Get over it, #NeverTrumpers. No amount of praying for a political unicorn to inhabit Bill Kristol's www.renegadeparty.com can overcome the cruel logic of the electoral calendar, with its expired filing deadlines and hopelessly uphill signature-gathering requirements. There's only one non-Republican or Democratic entity likely to be on the ballot in all 50 states come November, and that's the Libertarian Party, which selects its presidential nominee in Orlando next weekend.
Politico reported Wednesday that an unnamed anti-Trump schemer (I'm guessing rhymes with "Shill Pistol") said there was "a 50-50 chance" that one of either Sen. Ben Sasse (R-Nebraska), Sen. Tom Coburn (R-Wyoming), or Mitt Romney would agree on an independent run by maybe some time next week. When that Hail Mary inevitably fails, the Libertarian Party will have already popped the first corks on what promises to be its most intensely scrutinized convention in the party's 45-year history.
For the majority of non-Beltway Americans who prudently maintain unfavorable opinions of Hillary Clinton and Donald Trump, the Libertarian candidate is certain to advocate several welcome policies that neither major-party nominee will touch with a 10-foot pole. In a political year that has broken one precedent after another, the Libertarian Party may well shatter its previous record of 1.1% of the vote.
Fiscal conservatives anxious about the country's $19-trillion debt will be happy to hear that all three leading Libertarian contenders — former New Mexico Republican Gov. Gary Johnson (who was the party's 2012 nominee, pulling 1.0%), antivirus software designer John McAfee and 35-year-old libertarian media entrepreneur Austin Petersen — want to eliminate large swaths of the federal government. Those alarmed by Trump's cavalier approach to the Constitution will notice Petersen waving around a pocket-sized copy while Johnson talks up repeal of the 17th Amendment.
Progressives who dig Sen. Bernie Sanders' opposition to drug prohibition and military interventionism — issues on which Clinton has been awful for decades — can rest assured that the Libertarian Party embraced these positions decades ago. Johnson as governor in 1999 became the first major American politician to come out for ending the drug war; McAfee's core message is that "our bodies and minds belong to ourselves," and Petersen dreams of a world in which "gay married couples can defend their marijuana fields with fully automatic machine guns."
As that last quote attests, the Libertarian message can sound jarring to those accustomed to the political status quo, not least because of the, shall we say, colorful track record of the messengers. McAfee, who seems to have taken Dos Equis' "Most Interesting Man in the World" ad campaign as a personal dare, is an international fugitive wanted for questioning in Belize in connection with the alleged murder of his neighbor, is married to a former sex slave that he rescued (according to his account, anyway; he delights in pulling reporters' chains), and is frequently accused in the tech press of making extravagant — some might say fraudulent — claims to publicize his companies.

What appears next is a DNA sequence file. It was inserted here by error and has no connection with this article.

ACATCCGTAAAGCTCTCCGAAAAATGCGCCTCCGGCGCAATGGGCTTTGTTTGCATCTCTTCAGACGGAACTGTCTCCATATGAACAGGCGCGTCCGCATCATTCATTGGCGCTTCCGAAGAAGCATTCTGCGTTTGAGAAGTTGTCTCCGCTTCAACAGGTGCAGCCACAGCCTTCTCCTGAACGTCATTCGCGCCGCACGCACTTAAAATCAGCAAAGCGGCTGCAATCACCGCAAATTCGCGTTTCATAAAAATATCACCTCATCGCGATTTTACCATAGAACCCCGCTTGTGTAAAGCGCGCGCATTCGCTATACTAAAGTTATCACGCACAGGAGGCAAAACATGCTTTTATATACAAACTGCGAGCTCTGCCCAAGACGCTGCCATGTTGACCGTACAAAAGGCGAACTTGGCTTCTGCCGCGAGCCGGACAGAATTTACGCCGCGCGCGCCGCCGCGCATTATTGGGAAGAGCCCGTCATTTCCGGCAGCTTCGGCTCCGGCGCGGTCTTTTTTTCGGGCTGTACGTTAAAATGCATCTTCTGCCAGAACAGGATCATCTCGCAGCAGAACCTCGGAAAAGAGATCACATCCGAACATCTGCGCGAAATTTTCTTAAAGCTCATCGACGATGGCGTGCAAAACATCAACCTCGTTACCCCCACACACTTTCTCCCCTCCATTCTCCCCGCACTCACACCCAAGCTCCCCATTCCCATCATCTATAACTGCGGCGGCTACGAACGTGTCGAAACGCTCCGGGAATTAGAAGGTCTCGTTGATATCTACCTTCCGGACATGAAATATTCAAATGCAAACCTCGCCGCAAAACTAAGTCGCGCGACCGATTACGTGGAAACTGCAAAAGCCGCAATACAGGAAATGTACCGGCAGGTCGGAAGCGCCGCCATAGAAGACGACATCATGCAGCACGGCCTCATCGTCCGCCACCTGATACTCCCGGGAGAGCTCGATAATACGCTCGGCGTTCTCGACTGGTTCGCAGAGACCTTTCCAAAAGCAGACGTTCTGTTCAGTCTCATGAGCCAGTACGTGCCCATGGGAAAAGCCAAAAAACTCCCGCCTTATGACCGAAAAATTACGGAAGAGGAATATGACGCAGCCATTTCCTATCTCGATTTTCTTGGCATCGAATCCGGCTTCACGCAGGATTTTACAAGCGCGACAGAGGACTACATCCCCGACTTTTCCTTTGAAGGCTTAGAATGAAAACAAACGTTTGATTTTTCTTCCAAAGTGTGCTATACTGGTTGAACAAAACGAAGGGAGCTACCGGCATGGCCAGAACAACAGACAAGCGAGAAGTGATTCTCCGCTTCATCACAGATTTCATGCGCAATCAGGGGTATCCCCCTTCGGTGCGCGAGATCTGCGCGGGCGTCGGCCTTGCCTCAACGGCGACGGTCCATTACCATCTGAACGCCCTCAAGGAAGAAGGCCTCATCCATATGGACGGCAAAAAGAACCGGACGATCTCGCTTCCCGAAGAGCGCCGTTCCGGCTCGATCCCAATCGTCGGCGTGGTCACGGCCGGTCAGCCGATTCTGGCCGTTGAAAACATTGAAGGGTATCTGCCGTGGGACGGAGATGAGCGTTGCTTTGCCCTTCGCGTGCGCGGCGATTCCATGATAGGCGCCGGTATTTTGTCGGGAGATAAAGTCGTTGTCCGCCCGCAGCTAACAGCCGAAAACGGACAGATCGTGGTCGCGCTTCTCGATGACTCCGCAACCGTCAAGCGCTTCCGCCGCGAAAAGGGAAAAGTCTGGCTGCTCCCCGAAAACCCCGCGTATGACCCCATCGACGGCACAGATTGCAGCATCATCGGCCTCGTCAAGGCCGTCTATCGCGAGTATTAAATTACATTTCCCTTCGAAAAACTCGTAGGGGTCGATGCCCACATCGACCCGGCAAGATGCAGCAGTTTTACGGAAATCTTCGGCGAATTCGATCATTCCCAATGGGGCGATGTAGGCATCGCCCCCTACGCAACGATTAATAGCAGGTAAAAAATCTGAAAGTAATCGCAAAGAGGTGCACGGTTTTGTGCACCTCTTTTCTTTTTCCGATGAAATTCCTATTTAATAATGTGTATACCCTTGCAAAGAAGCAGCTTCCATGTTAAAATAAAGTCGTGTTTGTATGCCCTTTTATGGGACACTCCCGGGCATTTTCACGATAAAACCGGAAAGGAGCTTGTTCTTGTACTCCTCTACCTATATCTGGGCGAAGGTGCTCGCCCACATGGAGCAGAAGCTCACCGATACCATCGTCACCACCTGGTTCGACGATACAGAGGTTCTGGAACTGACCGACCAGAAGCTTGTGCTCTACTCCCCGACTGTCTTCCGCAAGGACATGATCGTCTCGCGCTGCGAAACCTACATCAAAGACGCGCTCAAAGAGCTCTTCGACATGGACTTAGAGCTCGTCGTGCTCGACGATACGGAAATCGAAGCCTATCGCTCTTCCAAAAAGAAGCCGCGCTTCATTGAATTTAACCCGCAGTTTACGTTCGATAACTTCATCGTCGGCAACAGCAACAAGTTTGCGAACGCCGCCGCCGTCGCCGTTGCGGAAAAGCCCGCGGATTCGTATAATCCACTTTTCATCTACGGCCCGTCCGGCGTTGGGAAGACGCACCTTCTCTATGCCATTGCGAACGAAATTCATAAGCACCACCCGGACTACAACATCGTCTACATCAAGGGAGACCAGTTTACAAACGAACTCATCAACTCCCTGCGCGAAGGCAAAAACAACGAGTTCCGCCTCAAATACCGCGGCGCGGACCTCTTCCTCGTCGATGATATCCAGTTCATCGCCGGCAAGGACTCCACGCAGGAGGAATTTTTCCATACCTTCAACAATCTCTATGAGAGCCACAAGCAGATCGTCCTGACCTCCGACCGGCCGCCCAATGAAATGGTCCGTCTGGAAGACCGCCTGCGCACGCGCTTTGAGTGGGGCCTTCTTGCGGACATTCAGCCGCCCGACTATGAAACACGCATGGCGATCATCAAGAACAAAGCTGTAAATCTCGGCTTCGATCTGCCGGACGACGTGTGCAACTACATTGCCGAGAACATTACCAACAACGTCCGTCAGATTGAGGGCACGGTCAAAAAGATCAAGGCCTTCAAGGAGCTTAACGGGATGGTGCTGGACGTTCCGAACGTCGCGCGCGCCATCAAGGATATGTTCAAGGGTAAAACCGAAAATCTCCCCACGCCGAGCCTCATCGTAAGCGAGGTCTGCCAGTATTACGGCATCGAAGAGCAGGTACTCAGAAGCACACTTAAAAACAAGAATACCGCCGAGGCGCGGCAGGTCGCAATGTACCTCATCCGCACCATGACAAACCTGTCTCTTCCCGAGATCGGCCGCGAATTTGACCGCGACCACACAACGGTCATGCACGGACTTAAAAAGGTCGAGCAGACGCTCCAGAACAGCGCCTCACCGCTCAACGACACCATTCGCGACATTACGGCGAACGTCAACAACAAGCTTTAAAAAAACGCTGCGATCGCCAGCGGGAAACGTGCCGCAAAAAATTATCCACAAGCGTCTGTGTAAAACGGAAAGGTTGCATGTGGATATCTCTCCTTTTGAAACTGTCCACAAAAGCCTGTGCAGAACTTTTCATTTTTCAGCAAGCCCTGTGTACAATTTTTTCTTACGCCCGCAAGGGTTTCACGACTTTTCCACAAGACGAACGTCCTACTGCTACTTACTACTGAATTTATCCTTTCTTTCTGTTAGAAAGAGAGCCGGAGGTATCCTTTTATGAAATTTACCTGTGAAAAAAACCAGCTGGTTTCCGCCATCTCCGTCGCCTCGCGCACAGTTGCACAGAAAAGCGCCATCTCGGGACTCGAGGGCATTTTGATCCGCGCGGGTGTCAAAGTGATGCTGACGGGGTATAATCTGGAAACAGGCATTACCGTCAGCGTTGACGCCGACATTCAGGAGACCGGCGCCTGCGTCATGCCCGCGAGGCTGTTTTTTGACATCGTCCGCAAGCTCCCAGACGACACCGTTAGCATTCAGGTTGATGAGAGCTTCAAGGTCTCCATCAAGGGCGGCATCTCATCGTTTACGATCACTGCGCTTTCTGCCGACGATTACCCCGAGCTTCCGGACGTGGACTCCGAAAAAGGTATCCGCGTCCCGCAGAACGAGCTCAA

Petersen comes off like an eager libertarian dudebro on the make, an impression furthered by his extensive and occasionally ribald footprint on social media. Even the comparatively staid Johnson has gotten weirder with age, launching a pot business between presidential runs and rhapsodizing recently to the Wall Street Journal about driving while stoned back in the day.
Major-party veterans, even ones currently proclaiming disgust with the 2016 nominees, are likely to cite such Libertarian Party eccentricities as deal breakers. This justification should not be afforded undue respect. In a race between a joyless machine politician under FBI investigation for misconduct in office and a one-man branding scheme who brags of never losing his fan base even if he commits murder in broad daylight, Republican and Democratic grotesqueries make the Libertarian Party excess look like child's play. Unless McAfee (who is undeniably charismatic) ends up winning the nomination.
With nearly six more months of Trump vs. Hillary in front of us, many Americans will be grasping for anything that looks and talks different. And rightly so. There are more ideological flavors in the United States than nannying, big-government liberalism vs. bullying, big-government conservatism. There has never been a stable major-party home for that vast expanse of America that describes itself as "fiscally conservative and socially liberal," and probably won't be until we start voting for people and parties who better represent our values.
So hello, Orlando. If not Belize.
Matt Welch is editor in chief of Reason and a contributing writer to Opinion.
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